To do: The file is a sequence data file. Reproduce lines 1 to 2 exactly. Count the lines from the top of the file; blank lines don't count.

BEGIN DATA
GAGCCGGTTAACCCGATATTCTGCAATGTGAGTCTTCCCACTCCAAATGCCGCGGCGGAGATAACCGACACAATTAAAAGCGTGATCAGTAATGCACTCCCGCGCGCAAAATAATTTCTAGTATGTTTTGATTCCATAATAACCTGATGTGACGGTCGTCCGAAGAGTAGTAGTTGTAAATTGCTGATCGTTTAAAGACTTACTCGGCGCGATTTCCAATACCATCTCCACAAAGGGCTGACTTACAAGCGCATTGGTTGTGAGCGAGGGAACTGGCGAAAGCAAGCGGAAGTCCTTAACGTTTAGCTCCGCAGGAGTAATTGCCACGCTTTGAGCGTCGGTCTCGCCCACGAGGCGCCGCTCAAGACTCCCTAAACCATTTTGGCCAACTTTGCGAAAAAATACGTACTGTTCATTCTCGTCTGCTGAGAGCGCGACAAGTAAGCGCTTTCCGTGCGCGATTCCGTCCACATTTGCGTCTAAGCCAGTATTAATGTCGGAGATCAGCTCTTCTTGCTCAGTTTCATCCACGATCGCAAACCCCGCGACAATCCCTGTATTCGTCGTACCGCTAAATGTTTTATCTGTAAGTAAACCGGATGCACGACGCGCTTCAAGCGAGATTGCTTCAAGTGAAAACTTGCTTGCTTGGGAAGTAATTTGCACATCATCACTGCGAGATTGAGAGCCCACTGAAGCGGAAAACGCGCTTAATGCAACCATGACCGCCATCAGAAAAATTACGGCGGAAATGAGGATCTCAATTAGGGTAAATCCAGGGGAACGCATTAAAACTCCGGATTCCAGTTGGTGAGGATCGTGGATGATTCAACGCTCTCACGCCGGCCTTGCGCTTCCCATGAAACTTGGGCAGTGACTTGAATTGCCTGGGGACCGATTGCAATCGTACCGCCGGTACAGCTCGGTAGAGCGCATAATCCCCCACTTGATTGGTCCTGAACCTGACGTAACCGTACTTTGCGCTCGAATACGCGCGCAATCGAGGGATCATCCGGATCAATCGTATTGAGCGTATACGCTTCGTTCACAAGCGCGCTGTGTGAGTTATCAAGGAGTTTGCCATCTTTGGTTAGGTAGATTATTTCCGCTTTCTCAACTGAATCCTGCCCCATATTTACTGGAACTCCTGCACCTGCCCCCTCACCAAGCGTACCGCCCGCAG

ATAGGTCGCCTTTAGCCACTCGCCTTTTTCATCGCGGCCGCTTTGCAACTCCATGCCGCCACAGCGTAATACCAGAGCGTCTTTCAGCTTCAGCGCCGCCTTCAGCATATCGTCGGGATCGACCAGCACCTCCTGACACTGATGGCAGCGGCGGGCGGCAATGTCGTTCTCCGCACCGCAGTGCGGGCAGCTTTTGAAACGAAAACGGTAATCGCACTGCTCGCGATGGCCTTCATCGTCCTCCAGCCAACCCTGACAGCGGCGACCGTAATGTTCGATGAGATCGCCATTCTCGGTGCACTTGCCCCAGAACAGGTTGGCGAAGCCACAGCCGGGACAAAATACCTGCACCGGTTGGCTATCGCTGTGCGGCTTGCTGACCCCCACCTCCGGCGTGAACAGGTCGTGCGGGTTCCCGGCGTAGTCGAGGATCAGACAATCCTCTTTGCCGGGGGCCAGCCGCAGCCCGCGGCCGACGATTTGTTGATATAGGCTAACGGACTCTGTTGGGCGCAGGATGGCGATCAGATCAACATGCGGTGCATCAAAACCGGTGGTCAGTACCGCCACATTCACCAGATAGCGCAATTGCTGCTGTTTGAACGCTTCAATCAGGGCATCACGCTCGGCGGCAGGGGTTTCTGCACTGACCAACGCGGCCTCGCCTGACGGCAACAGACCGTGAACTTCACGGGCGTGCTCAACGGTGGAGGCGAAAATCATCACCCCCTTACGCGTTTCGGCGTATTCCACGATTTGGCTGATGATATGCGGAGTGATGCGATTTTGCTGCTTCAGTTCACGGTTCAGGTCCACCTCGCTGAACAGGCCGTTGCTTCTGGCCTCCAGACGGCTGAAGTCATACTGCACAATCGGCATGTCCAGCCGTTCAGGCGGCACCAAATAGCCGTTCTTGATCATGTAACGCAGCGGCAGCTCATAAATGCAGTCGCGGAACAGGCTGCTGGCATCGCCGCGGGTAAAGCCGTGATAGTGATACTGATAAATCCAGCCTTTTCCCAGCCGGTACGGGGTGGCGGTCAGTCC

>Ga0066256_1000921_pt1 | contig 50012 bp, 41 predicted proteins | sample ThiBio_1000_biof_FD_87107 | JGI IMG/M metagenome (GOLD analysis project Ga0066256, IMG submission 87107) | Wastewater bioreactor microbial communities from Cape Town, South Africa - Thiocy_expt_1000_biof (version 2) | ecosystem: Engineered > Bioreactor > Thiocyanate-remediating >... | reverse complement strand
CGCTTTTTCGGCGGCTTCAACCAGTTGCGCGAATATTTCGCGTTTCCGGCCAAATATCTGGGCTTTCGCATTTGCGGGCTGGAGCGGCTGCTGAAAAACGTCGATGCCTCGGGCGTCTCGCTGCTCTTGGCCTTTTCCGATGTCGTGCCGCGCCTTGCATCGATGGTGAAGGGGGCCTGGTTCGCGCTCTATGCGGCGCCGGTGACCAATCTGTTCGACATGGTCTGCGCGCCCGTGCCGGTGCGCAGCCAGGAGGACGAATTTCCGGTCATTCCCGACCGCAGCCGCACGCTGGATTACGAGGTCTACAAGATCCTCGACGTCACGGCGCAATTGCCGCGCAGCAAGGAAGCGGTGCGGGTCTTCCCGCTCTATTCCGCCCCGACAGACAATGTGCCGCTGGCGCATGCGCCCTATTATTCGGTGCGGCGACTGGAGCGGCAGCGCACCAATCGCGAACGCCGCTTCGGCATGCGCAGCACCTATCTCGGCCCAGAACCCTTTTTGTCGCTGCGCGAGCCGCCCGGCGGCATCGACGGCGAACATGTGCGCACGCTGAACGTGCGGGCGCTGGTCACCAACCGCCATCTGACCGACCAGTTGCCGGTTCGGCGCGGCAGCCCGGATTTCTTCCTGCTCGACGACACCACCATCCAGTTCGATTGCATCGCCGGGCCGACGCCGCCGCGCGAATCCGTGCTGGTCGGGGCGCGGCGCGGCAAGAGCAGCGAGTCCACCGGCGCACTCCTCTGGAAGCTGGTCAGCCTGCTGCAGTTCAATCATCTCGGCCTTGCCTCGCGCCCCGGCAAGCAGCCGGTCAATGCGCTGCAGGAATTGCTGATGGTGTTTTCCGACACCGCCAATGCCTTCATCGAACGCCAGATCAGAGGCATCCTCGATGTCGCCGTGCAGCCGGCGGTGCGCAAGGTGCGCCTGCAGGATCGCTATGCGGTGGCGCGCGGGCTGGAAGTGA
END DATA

GAGCCGGTTAACCCGATATTCTGCAATGTGAGTCTTCCCACTCCAAATGCCGCGGCGGAGATAACCGACACAATTAAAAGCGTGATCAGTAATGCACTCCCGCGCGCAAAATAATTTCTAGTATGTTTTGATTCCATAATAACCTGATGTGACGGTCGTCCGAAGAGTAGTAGTTGTAAATTGCTGATCGTTTAAAGACTTACTCGGCGCGATTTCCAATACCATCTCCACAAAGGGCTGACTTACAAGCGCATTGGTTGTGAGCGAGGGAACTGGCGAAAGCAAGCGGAAGTCCTTAACGTTTAGCTCCGCAGGAGTAATTGCCACGCTTTGAGCGTCGGTCTCGCCCACGAGGCGCCGCTCAAGACTCCCTAAACCATTTTGGCCAACTTTGCGAAAAAATACGTACTGTTCATTCTCGTCTGCTGAGAGCGCGACAAGTAAGCGCTTTCCGTGCGCGATTCCGTCCACATTTGCGTCTAAGCCAGTATTAATGTCGGAGATCAGCTCTTCTTGCTCAGTTTCATCCACGATCGCAAACCCCGCGACAATCCCTGTATTCGTCGTACCGCTAAATGTTTTATCTGTAAGTAAACCGGATGCACGACGCGCTTCAAGCGAGATTGCTTCAAGTGAAAACTTGCTTGCTTGGGAAGTAATTTGCACATCATCACTGCGAGATTGAGAGCCCACTGAAGCGGAAAACGCGCTTAATGCAACCATGACCGCCATCAGAAAAATTACGGCGGAAATGAGGATCTCAATTAGGGTAAATCCAGGGGAACGCATTAAAACTCCGGATTCCAGTTGGTGAGGATCGTGGATGATTCAACGCTCTCACGCCGGCCTTGCGCTTCCCATGAAACTTGGGCAGTGACTTGAATTGCCTGGGGACCGATTGCAATCGTACCGCCGGTACAGCTCGGTAGAGCGCATAATCCCCCACTTGATTGGTCCTGAACCTGACGTAACCGTACTTTGCGCTCGAATACGCGCGCAATCGAGGGATCATCCGGATCAATCGTATTGAGCGTATACGCTTCGTTCACAAGCGCGCTGTGTGAGTTATCAAGGAGTTTGCCATCTTTGGTTAGGTAGATTATTTCCGCTTTCTCAACTGAATCCTGCCCCATATTTACTGGAACTCCTGCACCTGCCCCCTCACCAAGCGTACCGCCCGCAG

ATAGGTCGCCTTTAGCCACTCGCCTTTTTCATCGCGGCCGCTTTGCAACTCCATGCCGCCACAGCGTAATACCAGAGCGTCTTTCAGCTTCAGCGCCGCCTTCAGCATATCGTCGGGATCGACCAGCACCTCCTGACACTGATGGCAGCGGCGGGCGGCAATGTCGTTCTCCGCACCGCAGTGCGGGCAGCTTTTGAAACGAAAACGGTAATCGCACTGCTCGCGATGGCCTTCATCGTCCTCCAGCCAACCCTGACAGCGGCGACCGTAATGTTCGATGAGATCGCCATTCTCGGTGCACTTGCCCCAGAACAGGTTGGCGAAGCCACAGCCGGGACAAAATACCTGCACCGGTTGGCTATCGCTGTGCGGCTTGCTGACCCCCACCTCCGGCGTGAACAGGTCGTGCGGGTTCCCGGCGTAGTCGAGGATCAGACAATCCTCTTTGCCGGGGGCCAGCCGCAGCCCGCGGCCGACGATTTGTTGATATAGGCTAACGGACTCTGTTGGGCGCAGGATGGCGATCAGATCAACATGCGGTGCATCAAAACCGGTGGTCAGTACCGCCACATTCACCAGATAGCGCAATTGCTGCTGTTTGAACGCTTCAATCAGGGCATCACGCTCGGCGGCAGGGGTTTCTGCACTGACCAACGCGGCCTCGCCTGACGGCAACAGACCGTGAACTTCACGGGCGTGCTCAACGGTGGAGGCGAAAATCATCACCCCCTTACGCGTTTCGGCGTATTCCACGATTTGGCTGATGATATGCGGAGTGATGCGATTTTGCTGCTTCAGTTCACGGTTCAGGTCCACCTCGCTGAACAGGCCGTTGCTTCTGGCCTCCAGACGGCTGAAGTCATACTGCACAATCGGCATGTCCAGCCGTTCAGGCGGCACCAAATAGCCGTTCTTGATCATGTAACGCAGCGGCAGCTCATAAATGCAGTCGCGGAACAGGCTGCTGGCATCGCCGCGGGTAAAGCCGTGATAGTGATACTGATAAATCCAGCCTTTTCCCAGCCGGTACGGGGTGGCGGTCAGTCC